"For this song, I kept to the fairytale idea of Shorter's original title and expanded it to tell a story of infatuation," Holmes said. "For Pat Metheny's delicate ballad, "The Road to You," seen here as, "The Road to Me," I let the intrinsic beauty of his melody speak for itself. The first recitation is a wordless improvisation, followed by an elegant piano solo, and closing with my lyrics."

Holmes improvises vocally on "Siren Song" and "I Thought About You." Few singers, even jazz singers, improvise, or, when they do, they do very little. And while there are plenty of jazz instrumentalists in the Champaign-Urbana area, there are few contemporary jazz vocalists other than Rachel Lee, said Paul Wirth, owner of the Iron Post.

"I like her singing," Wirth said of Holmes. "What I like about Holly is the Latin influence on her music. She actually sings some songs in Portuguese and does it well." Holmes sings in Portuguese on the "O Cantador/Like a Lover" on the fifth track of her album.

As a jazz singer, Holmes wants to concentrate on improvisation and study with an instrumentalist to improve her chops in that area. She also hopes to begin studying for a master's degree in jazz at the University of Illinois, where her husband is working on a doctorate of musical arts in jazz performance.

Holmes, who is 28, grew up in Wisconsin. She was exposed to jazz from an early age, as her father often listened to classical music and jazz. Holmes remembers as a young girl hearing Thelonious Monk and thinking his music was different yet fascinating. As she got older and became more interested in jazz, and she sang in vocal jazz ensembles in middle school and high school. She was really turned on to the art form by choral director Richard Johnson at Stevens Point Area Senior High.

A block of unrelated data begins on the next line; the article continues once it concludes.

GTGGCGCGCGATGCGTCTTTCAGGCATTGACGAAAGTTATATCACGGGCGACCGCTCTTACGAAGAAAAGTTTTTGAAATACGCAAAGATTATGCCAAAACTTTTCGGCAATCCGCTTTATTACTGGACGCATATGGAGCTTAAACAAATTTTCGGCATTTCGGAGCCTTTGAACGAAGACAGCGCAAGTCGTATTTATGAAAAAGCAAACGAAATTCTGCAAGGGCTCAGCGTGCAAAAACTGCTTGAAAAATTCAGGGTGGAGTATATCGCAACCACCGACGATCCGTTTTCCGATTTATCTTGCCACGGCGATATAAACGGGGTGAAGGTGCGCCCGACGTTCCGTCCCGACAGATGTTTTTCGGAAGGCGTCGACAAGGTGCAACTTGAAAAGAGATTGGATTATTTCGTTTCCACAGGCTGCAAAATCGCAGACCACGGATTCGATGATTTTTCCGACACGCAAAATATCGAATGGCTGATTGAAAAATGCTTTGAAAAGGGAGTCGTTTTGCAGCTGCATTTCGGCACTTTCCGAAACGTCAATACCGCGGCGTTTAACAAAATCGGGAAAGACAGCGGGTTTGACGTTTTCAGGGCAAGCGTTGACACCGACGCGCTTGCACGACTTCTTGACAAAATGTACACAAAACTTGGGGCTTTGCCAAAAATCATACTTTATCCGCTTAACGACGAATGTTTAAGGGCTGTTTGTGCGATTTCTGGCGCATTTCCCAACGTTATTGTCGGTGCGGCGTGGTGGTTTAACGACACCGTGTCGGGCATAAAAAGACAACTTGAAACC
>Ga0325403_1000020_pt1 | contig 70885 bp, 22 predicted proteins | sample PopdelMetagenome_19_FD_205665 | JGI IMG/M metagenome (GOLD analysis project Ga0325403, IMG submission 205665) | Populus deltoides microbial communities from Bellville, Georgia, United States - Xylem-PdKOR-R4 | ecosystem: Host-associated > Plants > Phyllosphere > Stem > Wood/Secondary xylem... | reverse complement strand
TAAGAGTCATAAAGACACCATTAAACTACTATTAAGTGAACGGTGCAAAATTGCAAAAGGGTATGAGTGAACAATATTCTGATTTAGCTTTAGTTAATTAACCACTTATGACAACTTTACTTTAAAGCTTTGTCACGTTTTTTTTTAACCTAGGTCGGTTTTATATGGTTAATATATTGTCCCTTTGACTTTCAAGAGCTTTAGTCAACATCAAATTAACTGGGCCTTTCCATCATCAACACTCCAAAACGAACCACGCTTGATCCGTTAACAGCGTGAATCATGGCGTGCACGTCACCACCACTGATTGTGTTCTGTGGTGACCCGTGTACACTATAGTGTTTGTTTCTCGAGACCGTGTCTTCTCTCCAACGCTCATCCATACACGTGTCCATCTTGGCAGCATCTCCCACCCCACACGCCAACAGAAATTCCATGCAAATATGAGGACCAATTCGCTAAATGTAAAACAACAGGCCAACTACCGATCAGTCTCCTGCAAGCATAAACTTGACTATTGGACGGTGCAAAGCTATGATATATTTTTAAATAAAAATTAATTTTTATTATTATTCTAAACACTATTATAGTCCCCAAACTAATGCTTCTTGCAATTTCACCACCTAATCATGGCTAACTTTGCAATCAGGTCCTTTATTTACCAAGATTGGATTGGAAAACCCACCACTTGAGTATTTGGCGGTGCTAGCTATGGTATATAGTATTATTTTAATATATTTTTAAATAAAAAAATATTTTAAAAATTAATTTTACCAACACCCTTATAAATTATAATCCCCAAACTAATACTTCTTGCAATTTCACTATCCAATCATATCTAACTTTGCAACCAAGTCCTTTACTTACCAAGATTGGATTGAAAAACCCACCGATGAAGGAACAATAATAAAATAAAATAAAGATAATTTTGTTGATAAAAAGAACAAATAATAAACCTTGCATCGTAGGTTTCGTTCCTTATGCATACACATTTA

Among the female jazz vocalist that Holmes admires are Ella Fitzgerald, Carmen McRae, and Cassandra Wilson. She also enjoys Bjork, an alt-pop-rock-electronica singer from Iceland. She calls them all influences but doesn't think she sounds like any of them. She is often told she sounds like Norah Jones, but Holmes thinks she sounds more like Brazilian singer Elis Regina, who worked often with the late Antonio Carlos Jobim, also a Brazilian musician.

Holmes herself ended up in Brazil soon after graduating from WMU. After discovering that a jazz quartet from her alma mater was to go on a two-week tour of Brazil, she begged to go along. A professor said yes, and even better, invited her to sing with the group.

Holmes, who had already been studying Portuguese, sang some songs in that language while in Brazil. Listeners appreciated that and after one gig, a Brazilian woman struck up a conversation with Holmes and invited her to visit her and her family in Brazil. Holmes later took up the offer, staying there for six months in the cities of Belo Horizonte and Salvador, taking intensive Portuguese lessons and study guitar with a Brazilian guitarist.

Holmes - who said the extended stay in Brazil kindled a love and appreciation for all music - recently entered the track "Siren Song" from her CD in an online jazz vocal competition at www.jazzconnect.com. About 150 singers from around the world submitted songs, which will be evaluated by professional jazz musicians and journalists as well as visitors to the site.

"The Climb" is available at www.hollyholmes.com and www.cdbaby.com/cd/hollyholmes and during Holmes' gigs and at Borders in Champaign. Besides the Iron Post, Holmes will perform on Saturday at the VIV Wine Bar in Bloomington. - The News-Gazette, Champaign-Urbana, IL; Melissa Merli, Journalist; 12/6/2005

"Warnock brings home show, bride"

Matt Warnock needed a last-minute replacement vocalist for a show. Holly Holmes came highly recommended.